Although Jesus states the manager is dishonest, perhaps we might remember that the main cause of dishonesty is that he has been charging interest on loans, which under Jewish law, was forbidden. In that sense there is probably not a bank or finance company in our nation that is not guilty of the same offence. More seriously, year after year, the court records show that many in our community have been guilty of taking more than their entitlement.

The notion of partial forgiveness of debt has an interesting connection with Christianity when we remember the place in the Lord’s prayer where the words –” forgive us our debts as we forgive others” is often loosely translated as “forgive us our trespasses” or just as vaguely “our sins“, yet the original Greek seems to have retained the original sense of forgiving debts as financial obligations.

On a personal note, I find this is helpful in giving a hard and realistic edge to what might otherwise be an empty expression. It is easy to use expressions like “I forgive you” when no consequent actions are required, but since financial obligations can only be forgiven by releasing the debtor from their debt, the forgiveness has real meaning.

Leaving aside for the moment the highly contentious issue of what God’s judgement might or might not involve there is a much more basic level whereby even in old age, we lose the ability to use our money and tactical advantages wisely, we might as well make use of what time we have left to restore what can be restored in whatever compromised situation we find ourselves to be.

And modern life is inevitably compromised. There is no guarantee that even those who tithe for Church offering have made their money by entirely honest means or ethical investments. Retirement savings are often invested with large organisations who may well be looking after shareholders and management ahead of the interests of the customers they serve.

For those of us paid what we consider to be a fair wage for a fair day’s work there is also the shadow hanging over us that much of this income can be traced back to trading practices in a world where there is anything but a “level playing field” for third word nations.

The phrase attributed by Luke to Jesus “You cannot serve God and Mammon” may lose something in the complexity of modern society, yet the basic ethical dilemma remains. There would be few even in the Church who are sufficiently pure in their motives to have set aside personal desires to focus entirely on serving their God and their neighbours but where the balance has gone too far in the other direction we can be in danger of losing any genuine claim on discipleship.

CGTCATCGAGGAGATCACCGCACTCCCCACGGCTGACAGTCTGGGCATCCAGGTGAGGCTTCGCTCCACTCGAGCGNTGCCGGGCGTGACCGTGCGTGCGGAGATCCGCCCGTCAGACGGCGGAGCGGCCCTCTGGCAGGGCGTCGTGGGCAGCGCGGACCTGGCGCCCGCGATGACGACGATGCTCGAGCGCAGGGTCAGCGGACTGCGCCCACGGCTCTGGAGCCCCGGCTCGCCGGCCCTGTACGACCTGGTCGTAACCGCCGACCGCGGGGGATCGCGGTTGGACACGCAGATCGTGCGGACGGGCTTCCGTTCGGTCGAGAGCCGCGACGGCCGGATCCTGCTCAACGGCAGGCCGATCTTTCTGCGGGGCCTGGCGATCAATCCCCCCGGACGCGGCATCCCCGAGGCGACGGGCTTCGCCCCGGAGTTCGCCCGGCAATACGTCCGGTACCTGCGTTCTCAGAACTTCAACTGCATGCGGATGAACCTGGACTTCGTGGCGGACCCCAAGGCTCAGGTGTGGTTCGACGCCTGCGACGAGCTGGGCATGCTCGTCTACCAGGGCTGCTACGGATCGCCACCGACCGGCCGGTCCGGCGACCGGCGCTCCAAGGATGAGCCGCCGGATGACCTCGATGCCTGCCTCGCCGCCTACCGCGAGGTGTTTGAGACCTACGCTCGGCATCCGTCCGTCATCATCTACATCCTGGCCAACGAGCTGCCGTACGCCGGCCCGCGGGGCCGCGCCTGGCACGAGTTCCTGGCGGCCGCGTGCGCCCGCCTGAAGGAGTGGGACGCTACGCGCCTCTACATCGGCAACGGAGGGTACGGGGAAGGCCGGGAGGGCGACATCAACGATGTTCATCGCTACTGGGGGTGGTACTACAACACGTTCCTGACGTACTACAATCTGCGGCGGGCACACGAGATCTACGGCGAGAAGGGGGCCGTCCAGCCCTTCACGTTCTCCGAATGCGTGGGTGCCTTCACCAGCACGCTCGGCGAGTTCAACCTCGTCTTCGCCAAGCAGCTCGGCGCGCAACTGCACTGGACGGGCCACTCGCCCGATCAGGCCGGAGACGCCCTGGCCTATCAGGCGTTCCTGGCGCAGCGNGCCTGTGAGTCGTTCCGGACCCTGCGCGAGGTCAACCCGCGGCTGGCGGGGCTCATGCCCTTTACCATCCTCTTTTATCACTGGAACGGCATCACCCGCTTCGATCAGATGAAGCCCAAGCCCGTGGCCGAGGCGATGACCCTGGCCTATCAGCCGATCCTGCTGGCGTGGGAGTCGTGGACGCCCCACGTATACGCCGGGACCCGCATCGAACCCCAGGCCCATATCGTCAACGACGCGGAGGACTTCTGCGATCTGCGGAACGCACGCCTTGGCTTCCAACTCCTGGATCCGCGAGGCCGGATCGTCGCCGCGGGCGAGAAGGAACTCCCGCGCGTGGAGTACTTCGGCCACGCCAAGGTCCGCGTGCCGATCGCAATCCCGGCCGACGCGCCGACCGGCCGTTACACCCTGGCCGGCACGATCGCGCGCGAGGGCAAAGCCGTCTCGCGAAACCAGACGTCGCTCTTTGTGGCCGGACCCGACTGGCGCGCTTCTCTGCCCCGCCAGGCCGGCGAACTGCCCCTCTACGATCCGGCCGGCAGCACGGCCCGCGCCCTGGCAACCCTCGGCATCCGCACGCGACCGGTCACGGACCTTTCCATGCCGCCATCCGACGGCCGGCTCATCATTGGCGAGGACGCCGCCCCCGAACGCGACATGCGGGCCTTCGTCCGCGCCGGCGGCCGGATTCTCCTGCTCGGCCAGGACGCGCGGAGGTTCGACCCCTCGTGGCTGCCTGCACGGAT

Realistically it is unlikely that we are ever able to free ourselves entirely from the attraction of Mammon. Yet to the extent our money and possessions offer us advantage over our fellows there is potential for long term trouble. Again idealistic solutions are probably out of reach. Jesus in his parable seems to be suggesting that when we find ourselves compromised we should at least use all our ingenuity to find ways of making it easier for those who we have made our debtors. Those who have had to borrow to survive, those who struggle to subsist, let alone progress, those who exist on a pittance that we might have cheap clothing and imported produce in our shops are all dependent on our present and future choices.

There are real sins in the shadows of our world. I guess many will know the Greek story of how Zeus gave his wedding present of a box to Pandora with instructions that it never be opened. Pandora’s husband, unable to resist a peek, opened the box and all the evils of the world escaped and have bedevilled every society ever since. Yet even there all was not entirely lost. The last to emerge from the box was not an evil – it was the spirit of hope. It might be foolish indeed to pretend that the evils are not present, either as characteristics of our society or as personal characteristics. When however we see the hope along with the evil, perhaps this is when we should begin to act.